Previously Worry had been performing as a three piece, but, perhaps sensing that the live sound needed to match frontman Nathan’s extraordinary charisma, the band have added a bassist to the line up. In doing so, they’ve transformed themselves into an absurdly powerful live act, and an essential watch for any fan of heavy music. Another EP is due in the back half of the year, but before then keep an eye on local basement shows, all dayers and festival lineups, because Worry are sure to be all over them this year.

Richard Bell

Spielbergs

Lets start off the new year in the right way with a big preview of all the bands and albums we at Vulture Hound are most excited about in 2019

With last year’s EP (Distant Star) Spielbergs announced themselves with something wonderful. With their debut full length out in February and a headline tour to coincide, 2019 promises to be another huge year for the Norwegian three-piece. I would not be surprised to see their rise become astronomical in 2019. This is mainly down to their musical style, individual is overused but in this case it is most certainly used correctly.

The ever-building soundscapes are condensed into clever songs full of complexity and indie pop credentials. This combination creates tracks with longevity and a real sense of self, the complex musicianship and real understanding of choruses and hooks just shows how good the song-writing here is. Lyrically everyday life is covered with clever word play and a tone that is completely relatable, every word cleverly leads into and out of choruses and hooks that are made to be sung along to. There is no doubt that these songs are going to sound incredible in a packed room.

Spielbergs could well be the soundtrack to 2019!

Ben Adsett

LADYTRON

Ladytron might have not released a full album for seven years, but their brand of retro futuristic electropop is just as current in this nightmare screenpocalypse world. Think of songs like ‘Cracked LCD’, ‘Soft Power’ or ‘AMTV’ and you’ve got an apt Black Mirror soundtrack.

The apocalyptic lyrics of  last years’ singles ‘Far From Home’, ‘The Animals’ and ‘The Island’ combined with the wildfire-referencing album art, give an indication of Ladytron’s collective headspace in 2019. Their self-titled sixth album is out on February 15th, and will include the aforementioned singles and ten other tracks.

We can expect a darker and heavier affair than 2011’s Gravity the Seducer, with songwriter and producer Daniel Hunt promising us a “diverse and emotional” album. Fans of 2005’s excellent Witching Hour will be pleased to know that producer Jim Abbis has returned to work with the band on Ladytron.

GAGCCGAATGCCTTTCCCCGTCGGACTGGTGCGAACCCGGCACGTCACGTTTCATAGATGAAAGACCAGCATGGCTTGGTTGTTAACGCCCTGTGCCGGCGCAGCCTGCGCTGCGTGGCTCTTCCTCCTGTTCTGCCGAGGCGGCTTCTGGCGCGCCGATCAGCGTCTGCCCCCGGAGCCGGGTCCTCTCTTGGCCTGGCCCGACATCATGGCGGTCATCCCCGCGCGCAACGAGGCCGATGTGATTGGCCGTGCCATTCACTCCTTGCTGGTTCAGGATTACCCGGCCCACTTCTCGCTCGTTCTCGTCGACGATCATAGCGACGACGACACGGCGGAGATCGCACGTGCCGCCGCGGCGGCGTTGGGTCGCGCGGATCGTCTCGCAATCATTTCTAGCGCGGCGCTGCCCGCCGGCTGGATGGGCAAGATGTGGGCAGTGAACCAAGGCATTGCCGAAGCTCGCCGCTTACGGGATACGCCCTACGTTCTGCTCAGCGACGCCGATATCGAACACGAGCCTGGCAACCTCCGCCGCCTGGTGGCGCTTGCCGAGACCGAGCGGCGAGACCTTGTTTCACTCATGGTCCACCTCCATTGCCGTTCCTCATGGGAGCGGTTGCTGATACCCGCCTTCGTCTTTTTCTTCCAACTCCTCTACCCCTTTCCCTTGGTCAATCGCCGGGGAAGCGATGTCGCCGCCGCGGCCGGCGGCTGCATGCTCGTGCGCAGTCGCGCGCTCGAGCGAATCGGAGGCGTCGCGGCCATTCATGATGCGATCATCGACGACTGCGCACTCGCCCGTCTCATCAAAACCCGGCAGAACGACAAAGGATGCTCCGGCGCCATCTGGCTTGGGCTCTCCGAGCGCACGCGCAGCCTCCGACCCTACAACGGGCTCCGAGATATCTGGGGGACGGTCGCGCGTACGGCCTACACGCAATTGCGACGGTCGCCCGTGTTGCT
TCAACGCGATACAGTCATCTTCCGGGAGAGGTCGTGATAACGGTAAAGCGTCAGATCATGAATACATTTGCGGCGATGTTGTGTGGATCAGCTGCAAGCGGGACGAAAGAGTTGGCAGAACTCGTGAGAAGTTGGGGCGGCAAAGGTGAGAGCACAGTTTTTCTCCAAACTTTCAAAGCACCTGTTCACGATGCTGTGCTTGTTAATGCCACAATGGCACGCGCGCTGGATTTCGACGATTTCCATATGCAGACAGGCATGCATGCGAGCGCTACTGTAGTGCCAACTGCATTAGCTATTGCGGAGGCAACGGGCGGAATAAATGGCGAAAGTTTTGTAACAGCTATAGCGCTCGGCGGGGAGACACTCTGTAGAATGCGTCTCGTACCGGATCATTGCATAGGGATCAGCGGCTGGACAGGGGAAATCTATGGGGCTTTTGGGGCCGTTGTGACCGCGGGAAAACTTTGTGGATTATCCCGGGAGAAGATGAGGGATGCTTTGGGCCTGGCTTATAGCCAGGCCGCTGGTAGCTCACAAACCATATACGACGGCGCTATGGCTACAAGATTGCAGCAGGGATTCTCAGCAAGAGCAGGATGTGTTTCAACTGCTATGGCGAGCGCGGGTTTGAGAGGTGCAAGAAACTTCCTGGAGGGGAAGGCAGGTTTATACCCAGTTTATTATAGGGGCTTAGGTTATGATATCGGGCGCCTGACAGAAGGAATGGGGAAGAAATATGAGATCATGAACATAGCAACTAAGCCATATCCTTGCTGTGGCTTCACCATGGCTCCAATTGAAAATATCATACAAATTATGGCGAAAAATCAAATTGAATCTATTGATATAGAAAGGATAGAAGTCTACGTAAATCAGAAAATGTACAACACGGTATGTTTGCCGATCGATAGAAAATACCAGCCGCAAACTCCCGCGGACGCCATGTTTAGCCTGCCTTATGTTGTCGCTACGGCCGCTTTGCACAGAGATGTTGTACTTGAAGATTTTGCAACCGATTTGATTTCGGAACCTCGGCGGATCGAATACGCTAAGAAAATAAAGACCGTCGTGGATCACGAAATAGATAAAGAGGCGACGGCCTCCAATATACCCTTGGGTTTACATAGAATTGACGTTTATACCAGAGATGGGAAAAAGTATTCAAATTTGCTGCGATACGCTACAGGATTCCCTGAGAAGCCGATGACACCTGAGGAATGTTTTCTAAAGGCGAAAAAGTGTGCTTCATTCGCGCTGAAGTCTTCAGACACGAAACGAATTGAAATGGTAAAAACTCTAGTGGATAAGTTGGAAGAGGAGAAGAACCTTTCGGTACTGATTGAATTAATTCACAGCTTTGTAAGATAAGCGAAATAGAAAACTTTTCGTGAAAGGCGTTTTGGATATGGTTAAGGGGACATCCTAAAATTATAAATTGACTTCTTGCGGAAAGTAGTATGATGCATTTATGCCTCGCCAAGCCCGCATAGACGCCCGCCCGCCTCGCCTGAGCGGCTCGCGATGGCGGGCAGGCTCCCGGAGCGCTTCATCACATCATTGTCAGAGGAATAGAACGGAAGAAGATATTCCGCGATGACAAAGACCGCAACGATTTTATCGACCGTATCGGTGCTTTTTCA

It’s twenty years since the Liverpudlians launched their debut single, and vocalist Helen Marnie says that reuniting for the forthcoming release was like “getting together with an old friend”. Having played three gigs in the UK before Christmas, and currently touring the US and Mexico, it’s an exciting time for Ladytron- and the fans.

Roisin Tuohy

Code Orange

The Orange County hardcore outfit didn’t so much dominate the metal world two years ago as obliterate it, 2017’s Forever the Death Star to Earth’s Alderaan. A truly majestic piece of music that will be heralded as a stone cold classic for years to come, anticipation is sky high for the group’s fourth effort that is expected to come out in 2019 and, given such factors as their abrasive demeanour, outright refusal to any sort of conformity and a wealth of avenues with which to take their brutal, crushing sound, they’ll probably exceed all expectations yet again.

Venom Prison

It seems a lifetime ago that death metal bruisers Venom Prison released Animus, a sonic blast of pure venom and anger injected straight into the musical bloodstream of anyone who dared give it a spin. The reality is it was only 2016, but the quintet’s relentless touring in the time since endeared them to not only people who relish the extremer end of the metal spectrum, but also those who had never ventured close to it beforehand. The follow up, due out this year, will likely be just as chaotic, thus propelling Venom Prison on a deservedly fast upwards trajectory.

Fever 333